The 49ers' first practice of training camp is Thursday. We ran down every offensive player on the roster Sunday; here are their defensive counterparts:
Justin Smith. The veteran signed a contract extension last month that virtually guarantees he'll end his career in San Francisco. Smith, 33, suffered his first-ever major injury last year but should be at full strength this season. The question for Smith and the rest of the linemen is whether they'll get more relief during the regular season with Tank Carradine, Quinton Dial and others waiting in the wings. The 49ers' defensive starters typically play well over 90 percent of the defensive snaps, which add up when the season extends into February.
Glenn Dorsey. He'll step into the nose-tackle role Isaac Sopoaga - now with the Eagles - filled in recent years. Dorsey won't be asked to pressure the quarterback. Instead, he'll have to occupy blockers, clog the middle on the run game and keep inside linebackers Patrick Willis and NaVorro Bowman clean. Something to keep an eye on: Sopoaga came off the field in nickel situations and hardly played at all against some pass-happy teams like Green Bay. Will the 49ers have a secondary role for Dorsey to augment his snaps?
Ray McDonald. McDonald was considered a huge injury risk during the 2007 draft. He's started every game but one for the 49ers in the last two seasons and elevated his game when Smith was hurt late last year. The chemistry between him and left outside linebacker Ahmad Brooks is good, but it's not to the level of their counterparts Smith and Aldon Smith on the right side.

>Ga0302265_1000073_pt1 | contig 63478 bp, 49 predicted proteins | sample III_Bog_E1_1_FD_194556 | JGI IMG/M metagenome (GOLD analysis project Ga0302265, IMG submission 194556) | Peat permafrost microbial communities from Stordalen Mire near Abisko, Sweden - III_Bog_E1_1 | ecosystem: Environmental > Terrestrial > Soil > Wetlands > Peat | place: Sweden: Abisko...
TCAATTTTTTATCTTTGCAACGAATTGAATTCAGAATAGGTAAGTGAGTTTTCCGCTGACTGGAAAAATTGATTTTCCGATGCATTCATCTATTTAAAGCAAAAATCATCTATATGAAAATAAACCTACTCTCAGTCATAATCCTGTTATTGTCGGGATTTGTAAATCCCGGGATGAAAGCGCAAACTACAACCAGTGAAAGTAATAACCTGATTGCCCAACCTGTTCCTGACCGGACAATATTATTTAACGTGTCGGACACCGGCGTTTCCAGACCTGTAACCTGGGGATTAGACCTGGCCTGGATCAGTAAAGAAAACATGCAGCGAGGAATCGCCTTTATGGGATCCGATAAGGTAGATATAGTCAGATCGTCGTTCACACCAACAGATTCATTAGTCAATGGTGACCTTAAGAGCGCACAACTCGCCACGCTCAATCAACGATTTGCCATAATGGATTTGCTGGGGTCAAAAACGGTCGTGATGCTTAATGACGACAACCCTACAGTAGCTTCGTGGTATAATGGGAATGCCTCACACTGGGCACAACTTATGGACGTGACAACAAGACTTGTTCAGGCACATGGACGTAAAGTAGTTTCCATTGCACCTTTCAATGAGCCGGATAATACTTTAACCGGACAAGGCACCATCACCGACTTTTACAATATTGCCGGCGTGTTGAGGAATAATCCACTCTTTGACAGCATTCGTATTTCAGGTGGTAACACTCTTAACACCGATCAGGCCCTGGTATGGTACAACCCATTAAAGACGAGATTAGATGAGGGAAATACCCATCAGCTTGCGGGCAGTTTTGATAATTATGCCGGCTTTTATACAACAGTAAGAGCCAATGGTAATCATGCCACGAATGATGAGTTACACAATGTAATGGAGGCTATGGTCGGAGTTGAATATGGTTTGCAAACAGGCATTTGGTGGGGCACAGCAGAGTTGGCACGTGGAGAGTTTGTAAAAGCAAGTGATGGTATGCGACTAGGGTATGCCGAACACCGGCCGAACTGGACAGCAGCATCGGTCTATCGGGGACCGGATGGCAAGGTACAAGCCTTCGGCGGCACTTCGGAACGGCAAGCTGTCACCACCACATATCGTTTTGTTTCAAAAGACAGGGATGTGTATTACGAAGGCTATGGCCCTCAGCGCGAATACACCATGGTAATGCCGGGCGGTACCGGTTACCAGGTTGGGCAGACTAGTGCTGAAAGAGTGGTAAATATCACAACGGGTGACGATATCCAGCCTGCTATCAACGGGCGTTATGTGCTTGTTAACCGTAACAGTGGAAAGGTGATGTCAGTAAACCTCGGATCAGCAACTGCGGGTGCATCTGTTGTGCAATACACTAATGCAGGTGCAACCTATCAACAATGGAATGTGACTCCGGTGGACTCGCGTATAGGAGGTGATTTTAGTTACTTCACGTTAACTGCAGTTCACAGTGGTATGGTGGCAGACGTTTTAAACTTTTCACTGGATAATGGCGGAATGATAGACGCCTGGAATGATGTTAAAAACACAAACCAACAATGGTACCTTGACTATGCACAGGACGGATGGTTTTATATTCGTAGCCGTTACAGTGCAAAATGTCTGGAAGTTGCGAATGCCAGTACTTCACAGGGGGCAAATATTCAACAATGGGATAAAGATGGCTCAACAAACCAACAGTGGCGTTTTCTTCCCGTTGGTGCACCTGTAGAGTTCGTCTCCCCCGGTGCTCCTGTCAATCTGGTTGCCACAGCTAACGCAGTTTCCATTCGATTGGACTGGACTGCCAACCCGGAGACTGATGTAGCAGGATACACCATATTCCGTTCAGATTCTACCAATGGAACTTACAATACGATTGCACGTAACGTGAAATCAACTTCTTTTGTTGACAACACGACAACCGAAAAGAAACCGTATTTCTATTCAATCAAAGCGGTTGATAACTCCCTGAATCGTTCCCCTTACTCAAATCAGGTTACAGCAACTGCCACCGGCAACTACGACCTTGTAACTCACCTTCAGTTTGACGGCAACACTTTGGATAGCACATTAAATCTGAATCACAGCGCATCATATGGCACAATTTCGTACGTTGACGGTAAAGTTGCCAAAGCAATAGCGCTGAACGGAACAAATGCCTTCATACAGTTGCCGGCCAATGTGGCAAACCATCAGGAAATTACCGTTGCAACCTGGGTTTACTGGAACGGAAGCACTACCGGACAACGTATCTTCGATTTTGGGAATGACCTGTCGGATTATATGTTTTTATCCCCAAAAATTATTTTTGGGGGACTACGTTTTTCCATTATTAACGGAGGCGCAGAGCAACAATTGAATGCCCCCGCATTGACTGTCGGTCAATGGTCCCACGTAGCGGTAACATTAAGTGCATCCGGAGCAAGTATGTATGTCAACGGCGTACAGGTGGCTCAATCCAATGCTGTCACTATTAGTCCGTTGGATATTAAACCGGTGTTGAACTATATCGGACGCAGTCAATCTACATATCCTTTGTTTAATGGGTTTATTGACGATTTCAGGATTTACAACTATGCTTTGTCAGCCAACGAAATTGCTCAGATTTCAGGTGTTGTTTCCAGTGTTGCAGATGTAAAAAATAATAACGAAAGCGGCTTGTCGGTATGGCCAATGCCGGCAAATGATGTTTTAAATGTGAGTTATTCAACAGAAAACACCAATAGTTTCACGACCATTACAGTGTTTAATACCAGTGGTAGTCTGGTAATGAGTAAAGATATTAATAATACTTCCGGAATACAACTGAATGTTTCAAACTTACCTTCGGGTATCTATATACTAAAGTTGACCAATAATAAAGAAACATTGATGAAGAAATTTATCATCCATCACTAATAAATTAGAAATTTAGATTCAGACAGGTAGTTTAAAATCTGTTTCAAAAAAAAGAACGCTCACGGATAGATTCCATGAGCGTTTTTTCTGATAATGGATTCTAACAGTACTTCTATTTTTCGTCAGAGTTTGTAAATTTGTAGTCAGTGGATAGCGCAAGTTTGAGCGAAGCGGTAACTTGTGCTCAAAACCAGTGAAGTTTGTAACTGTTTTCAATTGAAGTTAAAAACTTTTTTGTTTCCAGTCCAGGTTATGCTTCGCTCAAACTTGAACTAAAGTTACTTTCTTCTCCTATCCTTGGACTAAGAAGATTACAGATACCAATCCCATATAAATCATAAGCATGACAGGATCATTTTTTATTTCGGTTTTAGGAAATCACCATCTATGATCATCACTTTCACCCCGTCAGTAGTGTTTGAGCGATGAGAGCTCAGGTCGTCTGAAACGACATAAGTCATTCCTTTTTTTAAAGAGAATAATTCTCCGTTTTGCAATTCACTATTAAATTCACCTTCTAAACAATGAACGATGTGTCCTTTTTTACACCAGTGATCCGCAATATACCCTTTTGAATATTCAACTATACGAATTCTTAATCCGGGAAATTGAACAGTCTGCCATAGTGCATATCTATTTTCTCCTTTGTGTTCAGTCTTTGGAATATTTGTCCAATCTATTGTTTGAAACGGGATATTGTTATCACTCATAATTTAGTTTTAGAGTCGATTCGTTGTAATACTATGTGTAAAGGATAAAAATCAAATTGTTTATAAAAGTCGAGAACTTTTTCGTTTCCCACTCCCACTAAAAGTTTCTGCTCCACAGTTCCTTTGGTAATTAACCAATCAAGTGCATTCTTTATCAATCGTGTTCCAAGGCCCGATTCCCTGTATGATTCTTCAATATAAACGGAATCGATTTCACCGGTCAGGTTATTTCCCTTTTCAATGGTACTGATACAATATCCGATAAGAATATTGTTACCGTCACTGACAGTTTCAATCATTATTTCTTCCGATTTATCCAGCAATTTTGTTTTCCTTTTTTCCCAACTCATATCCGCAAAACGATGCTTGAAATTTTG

Ian Williams. Williams only had a few snaps in the last two years, but he evidently made the most of them. The 49ers gave the former undrafted lineman a contract extension this offseason that came with a $1 million bonus. Williams is a smart, high-effort player. Still, the extension was curious given Dorsey's later signing and the fact that the 49ers don't use nose tackles - Williams' natural position - all that heavily.
Will Tukuafu. One of several undrafted defenisve linemen on the team, Tukuafu has excellent strength and has carved a role for himself by being able to play special teams and be a backup fullback. He'll begin training camp behind McDonald on the left side but has more competition for his roster spot than he's had in previous years.
Demarcus Dobbs. Another undrafted player, Dobbs roared onto the scene in 2011 when he was unblockable in the preseason. However, he hasn't had much impact since and, like Tukuafu, he is in a fight for the roster spot he's occupied the last two years. Dobbs primarily has backed up Justin Smith on the right side.
Tank Carradine.* He was drafted early in Round 2 to take over for Justin Smith. The question now is when that apprenticeship will begin. Carradine tore his ACL in November, and the 49ers are not rushing his recovery. Carradine is on the non-football injury list. If he's still on that list in September, he'll have to sit out the first half of the season.
Quinton Dial.* The fifth-round draft pick also suffered an injury late last year and also is on the non-football injury list. Dial, who could be a backup at all three defensive line spots, tore a ligament in his big toe and had surgery in the offseason. Like Carradine, his return to the lineup is unknown at this point.